I found the article really interesting. Enlarging the time window for treatment would allow the physicians to make a more accurate evaluation of the patient and, consequently, to set up the best therapy.
I have a banal question. The study highlights that the intervention group benefits from the treatment for all the categories of the Rankin scale, except for death. I was wondering about the reason: is this strategy efficacious only in slightly compromised patents?
Thanks for the answer and thanks for your work!
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Diederik Dippel, MD, PhD
Senior Consultant in Neurology at the Erasmus Medical Center
Charles Majoie, MD, PhD
Chief of Neuroradiology at the Academic Medical Center Amsterdam
Wim H van Zwam, MD, PhD
Experienced Neurointerventionalist at the Maastricht University Medical Center
A van der Lugt , MD
Professor of Neuroradiology and Head/Neck Radiology at Erasmus MC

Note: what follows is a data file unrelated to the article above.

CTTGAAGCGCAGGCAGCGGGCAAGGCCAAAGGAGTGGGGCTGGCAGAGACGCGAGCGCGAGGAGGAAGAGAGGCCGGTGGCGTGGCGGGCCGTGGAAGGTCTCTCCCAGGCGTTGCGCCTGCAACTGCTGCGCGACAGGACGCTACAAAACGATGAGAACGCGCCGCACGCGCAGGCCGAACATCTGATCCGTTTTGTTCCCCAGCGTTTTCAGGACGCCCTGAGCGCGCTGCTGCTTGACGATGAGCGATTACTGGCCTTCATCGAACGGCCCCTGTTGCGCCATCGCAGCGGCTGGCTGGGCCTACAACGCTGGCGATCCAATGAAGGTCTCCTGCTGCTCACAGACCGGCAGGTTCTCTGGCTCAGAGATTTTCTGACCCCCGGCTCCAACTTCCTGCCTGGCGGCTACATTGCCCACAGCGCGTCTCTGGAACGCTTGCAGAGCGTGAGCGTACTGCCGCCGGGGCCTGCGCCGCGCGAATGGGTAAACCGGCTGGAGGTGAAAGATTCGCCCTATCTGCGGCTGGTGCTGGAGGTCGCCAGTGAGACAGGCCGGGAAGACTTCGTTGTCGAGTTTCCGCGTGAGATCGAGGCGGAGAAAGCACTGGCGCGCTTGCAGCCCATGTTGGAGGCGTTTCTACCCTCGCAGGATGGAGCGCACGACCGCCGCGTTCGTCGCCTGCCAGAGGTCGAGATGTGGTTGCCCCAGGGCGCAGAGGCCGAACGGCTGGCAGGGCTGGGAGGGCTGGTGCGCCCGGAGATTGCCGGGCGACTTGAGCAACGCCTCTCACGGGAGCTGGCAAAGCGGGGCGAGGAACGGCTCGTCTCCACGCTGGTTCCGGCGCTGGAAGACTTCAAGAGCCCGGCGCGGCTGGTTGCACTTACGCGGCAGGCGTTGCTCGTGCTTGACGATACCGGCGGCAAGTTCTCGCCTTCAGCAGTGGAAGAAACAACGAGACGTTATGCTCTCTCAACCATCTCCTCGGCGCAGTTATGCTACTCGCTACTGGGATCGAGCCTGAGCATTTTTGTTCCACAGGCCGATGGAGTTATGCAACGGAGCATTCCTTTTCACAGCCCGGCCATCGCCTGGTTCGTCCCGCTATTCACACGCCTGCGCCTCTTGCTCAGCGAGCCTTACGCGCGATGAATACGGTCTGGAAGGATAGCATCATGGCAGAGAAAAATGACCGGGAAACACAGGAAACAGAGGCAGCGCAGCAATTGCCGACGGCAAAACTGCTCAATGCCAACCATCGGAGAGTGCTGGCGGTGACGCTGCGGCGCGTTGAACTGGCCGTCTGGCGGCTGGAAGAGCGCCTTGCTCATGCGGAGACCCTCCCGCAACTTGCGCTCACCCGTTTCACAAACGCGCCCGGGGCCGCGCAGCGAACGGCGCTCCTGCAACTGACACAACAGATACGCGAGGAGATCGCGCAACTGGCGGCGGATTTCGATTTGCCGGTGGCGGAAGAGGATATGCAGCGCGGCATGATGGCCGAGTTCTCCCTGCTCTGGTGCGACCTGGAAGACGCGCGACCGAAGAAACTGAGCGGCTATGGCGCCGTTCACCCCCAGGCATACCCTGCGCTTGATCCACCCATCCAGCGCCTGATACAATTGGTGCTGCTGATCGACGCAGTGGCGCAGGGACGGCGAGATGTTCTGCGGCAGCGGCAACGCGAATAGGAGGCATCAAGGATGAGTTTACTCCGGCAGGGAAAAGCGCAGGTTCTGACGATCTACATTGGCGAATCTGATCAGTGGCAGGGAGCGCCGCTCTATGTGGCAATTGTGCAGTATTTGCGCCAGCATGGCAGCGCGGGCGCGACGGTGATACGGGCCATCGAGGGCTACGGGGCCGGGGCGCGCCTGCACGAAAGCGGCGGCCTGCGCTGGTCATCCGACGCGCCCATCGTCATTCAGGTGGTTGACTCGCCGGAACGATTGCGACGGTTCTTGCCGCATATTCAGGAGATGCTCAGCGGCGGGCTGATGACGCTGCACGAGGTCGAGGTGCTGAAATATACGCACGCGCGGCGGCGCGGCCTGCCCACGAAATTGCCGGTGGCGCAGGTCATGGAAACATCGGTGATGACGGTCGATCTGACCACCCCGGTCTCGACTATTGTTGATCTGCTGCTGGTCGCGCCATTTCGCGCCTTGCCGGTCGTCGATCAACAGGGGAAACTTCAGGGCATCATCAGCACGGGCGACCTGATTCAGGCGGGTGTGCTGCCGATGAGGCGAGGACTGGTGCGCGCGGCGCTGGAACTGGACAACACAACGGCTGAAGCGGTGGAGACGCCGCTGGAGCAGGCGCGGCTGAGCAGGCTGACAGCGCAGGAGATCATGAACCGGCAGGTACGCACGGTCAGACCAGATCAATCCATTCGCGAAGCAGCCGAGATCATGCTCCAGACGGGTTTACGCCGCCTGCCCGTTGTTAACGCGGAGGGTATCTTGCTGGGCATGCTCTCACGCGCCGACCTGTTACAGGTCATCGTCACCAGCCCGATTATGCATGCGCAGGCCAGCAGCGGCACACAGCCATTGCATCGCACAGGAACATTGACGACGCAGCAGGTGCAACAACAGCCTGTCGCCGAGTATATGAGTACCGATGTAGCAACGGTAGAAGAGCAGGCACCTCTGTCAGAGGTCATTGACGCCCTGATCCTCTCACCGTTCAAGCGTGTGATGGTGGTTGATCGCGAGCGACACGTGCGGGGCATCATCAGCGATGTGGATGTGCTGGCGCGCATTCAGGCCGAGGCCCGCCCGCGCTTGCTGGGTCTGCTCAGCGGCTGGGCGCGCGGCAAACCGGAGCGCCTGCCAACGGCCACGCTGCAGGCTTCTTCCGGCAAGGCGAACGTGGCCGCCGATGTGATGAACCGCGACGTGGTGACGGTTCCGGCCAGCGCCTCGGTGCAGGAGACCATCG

Olvert Berkhemer , MD
Ph.D. student on the MR CLEAN trial
Puck Fransen, MD/PhD student
PhD student with MR CLEAN trial
Joel Geerling, MD, PhD
Neurologist and Postdoctoral Research Fellow at BIDMC & Harvard Medical School
Minjee Kim, MD
Neurocritical care fellow at MGH/BWH/HMS
Chana Sacks, MD
General Internist, Massachusetts General Hospital, Research Fellow, Brigham and Women's Hospital
Mike Moore, DO
Family Medicine Resident at Madigan Army Medical Center
Medical Student at The Commonwealth Medical College Class of 2018
MD Candidate at OUWB; Founder/CEO of Surgerati
- All Questions & Answers
- Question: More clinically compromised patients?